(Nearly) Driving the Cadillac Volt

Chris Ziegler’s first question upon taking temporary delivery of an $82,000, tarted-up Chevy hybrid was, “Has GM lost its mind?” Before answering that, let’s see what you get for $82,000:

I won’t dwell on Cue because it’s essentially the same as the system that Cadillac has been using for the past couple years, but it needs a lot of work. It’s slow — I’d even argue that it’s dangerously slow. Operations that should be instantaneous (switching between radio and navigation controls, for instance) often took multiple seconds, distracting me and taking my eyes off the road for far longer than would be considered reasonable. Animations on the moving map — changing zoom level, showing upcoming turns, so on — never exceeded 6 or 8 fps, visibly stuttering the entire time. The processors used in cars aren’t bound to the same power-sipping requirements that phones are, yet Google Maps on my Nexus 5 consistently ran circles around Cue. It doesn’t make sense. GM needs to throw considerably more processing power at this system, but ultimately, it might simply come down to technologies like CarPlay and Android Auto taking over and putting these proprietary systems to shame.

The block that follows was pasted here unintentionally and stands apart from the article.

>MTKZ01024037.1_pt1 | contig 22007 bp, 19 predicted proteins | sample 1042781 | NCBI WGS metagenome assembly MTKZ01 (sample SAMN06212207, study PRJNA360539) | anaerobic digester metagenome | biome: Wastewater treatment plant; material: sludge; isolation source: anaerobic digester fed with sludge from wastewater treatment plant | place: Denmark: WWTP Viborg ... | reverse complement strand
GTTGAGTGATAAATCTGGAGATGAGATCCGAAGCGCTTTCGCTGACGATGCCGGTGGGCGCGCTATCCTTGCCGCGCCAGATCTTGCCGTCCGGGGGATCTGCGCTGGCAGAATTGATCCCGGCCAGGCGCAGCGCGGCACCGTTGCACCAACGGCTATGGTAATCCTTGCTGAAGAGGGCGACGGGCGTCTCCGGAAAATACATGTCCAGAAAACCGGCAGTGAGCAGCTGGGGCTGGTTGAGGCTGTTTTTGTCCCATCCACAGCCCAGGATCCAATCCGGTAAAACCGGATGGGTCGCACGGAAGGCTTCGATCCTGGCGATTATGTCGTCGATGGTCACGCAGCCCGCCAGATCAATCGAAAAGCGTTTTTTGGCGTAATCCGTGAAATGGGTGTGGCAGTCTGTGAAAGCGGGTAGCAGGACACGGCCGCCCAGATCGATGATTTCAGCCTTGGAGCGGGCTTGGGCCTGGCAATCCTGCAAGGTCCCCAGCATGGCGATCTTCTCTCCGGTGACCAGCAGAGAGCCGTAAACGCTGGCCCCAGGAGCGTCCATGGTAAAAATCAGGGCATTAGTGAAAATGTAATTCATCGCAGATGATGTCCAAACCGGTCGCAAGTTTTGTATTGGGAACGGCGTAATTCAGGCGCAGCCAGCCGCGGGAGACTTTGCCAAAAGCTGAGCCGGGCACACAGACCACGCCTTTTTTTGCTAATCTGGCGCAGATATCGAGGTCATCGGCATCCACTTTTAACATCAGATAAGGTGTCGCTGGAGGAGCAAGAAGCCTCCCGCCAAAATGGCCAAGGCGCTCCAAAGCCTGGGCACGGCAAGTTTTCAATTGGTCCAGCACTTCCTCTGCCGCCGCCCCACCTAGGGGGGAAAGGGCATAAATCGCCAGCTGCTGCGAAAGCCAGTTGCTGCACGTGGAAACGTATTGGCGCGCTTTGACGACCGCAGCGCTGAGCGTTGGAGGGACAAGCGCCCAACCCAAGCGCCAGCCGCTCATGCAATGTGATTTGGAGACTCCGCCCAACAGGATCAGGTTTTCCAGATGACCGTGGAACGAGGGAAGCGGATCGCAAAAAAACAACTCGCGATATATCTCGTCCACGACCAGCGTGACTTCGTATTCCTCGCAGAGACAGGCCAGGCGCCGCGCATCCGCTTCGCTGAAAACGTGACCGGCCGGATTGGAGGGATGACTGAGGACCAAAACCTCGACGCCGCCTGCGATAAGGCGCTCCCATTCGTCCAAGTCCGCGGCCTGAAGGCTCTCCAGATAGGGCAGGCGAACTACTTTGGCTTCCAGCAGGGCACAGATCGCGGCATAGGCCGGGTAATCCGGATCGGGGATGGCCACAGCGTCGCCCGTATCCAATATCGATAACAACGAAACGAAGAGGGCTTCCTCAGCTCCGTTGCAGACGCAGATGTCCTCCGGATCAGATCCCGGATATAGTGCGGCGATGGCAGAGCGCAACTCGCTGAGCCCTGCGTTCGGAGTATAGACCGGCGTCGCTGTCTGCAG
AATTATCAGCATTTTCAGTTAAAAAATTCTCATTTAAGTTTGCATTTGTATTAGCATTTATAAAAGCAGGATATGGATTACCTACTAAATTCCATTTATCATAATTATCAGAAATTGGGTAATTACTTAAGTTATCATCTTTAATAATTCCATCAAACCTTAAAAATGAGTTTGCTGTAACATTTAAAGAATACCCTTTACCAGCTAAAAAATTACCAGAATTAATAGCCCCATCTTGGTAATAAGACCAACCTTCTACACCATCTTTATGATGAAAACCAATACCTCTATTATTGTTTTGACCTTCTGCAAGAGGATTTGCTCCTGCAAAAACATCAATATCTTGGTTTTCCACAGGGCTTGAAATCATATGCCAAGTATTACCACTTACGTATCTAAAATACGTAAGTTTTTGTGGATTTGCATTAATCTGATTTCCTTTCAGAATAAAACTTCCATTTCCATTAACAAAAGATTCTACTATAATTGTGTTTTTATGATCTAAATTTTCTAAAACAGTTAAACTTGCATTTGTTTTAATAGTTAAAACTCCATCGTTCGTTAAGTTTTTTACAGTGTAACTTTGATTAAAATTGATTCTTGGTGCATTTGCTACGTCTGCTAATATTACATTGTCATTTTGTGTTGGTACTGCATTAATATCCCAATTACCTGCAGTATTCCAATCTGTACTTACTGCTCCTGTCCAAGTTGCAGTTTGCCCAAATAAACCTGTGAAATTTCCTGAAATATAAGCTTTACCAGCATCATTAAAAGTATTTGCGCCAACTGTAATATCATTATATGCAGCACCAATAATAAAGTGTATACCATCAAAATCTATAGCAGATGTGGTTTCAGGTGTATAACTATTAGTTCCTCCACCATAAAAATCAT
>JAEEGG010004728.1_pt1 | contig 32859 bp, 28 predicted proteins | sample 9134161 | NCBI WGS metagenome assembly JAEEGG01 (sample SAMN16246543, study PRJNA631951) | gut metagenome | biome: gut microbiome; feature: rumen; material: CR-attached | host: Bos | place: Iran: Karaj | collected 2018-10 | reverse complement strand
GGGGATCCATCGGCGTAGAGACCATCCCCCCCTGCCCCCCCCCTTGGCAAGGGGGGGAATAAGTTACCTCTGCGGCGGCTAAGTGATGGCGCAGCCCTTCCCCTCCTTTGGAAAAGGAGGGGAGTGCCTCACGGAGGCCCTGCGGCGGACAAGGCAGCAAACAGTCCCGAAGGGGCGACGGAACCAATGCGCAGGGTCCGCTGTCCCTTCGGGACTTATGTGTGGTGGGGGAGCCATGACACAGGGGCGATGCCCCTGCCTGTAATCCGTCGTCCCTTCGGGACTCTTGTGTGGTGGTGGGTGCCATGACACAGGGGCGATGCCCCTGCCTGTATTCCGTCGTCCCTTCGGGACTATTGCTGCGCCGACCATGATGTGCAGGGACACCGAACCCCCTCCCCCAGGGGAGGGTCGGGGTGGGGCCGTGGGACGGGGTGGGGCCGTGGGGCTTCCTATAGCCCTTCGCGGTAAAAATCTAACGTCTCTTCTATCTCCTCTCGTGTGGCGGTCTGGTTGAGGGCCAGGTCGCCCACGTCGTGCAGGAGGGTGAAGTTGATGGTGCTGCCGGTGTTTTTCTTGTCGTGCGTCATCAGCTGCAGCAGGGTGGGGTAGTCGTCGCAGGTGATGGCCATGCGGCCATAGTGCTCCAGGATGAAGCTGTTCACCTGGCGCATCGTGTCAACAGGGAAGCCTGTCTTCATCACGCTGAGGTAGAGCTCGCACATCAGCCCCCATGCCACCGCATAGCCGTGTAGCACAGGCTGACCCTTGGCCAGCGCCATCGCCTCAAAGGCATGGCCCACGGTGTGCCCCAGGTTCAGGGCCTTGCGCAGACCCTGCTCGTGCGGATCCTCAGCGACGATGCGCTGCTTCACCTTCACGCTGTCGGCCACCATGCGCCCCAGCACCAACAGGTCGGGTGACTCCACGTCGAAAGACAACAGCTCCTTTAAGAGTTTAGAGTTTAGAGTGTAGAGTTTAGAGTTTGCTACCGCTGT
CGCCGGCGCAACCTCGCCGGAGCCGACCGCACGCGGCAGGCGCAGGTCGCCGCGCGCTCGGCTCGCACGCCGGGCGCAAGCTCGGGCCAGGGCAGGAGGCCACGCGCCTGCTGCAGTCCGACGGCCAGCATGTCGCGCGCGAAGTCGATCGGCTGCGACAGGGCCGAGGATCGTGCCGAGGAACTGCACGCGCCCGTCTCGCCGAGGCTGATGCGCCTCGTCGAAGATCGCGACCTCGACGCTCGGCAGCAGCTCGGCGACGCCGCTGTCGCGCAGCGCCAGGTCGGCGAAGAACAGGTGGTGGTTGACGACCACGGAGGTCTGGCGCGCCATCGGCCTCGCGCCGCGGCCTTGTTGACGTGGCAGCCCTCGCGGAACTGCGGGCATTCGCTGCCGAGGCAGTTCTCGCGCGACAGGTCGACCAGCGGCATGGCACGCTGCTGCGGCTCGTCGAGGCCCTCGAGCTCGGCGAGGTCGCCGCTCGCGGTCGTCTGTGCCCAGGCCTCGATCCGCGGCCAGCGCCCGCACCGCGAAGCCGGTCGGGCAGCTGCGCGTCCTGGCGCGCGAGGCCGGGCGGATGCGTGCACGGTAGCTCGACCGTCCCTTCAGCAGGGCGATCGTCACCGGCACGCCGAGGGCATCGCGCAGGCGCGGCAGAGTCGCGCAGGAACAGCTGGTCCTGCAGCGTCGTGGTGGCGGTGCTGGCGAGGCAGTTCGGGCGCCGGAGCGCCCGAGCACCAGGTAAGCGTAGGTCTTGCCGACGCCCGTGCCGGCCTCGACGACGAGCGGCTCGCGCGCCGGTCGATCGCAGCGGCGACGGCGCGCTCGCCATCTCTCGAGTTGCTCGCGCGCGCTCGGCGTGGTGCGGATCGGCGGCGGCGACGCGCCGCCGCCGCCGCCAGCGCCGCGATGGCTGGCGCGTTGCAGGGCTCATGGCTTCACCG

$82,000 and the radio doesn’t work right.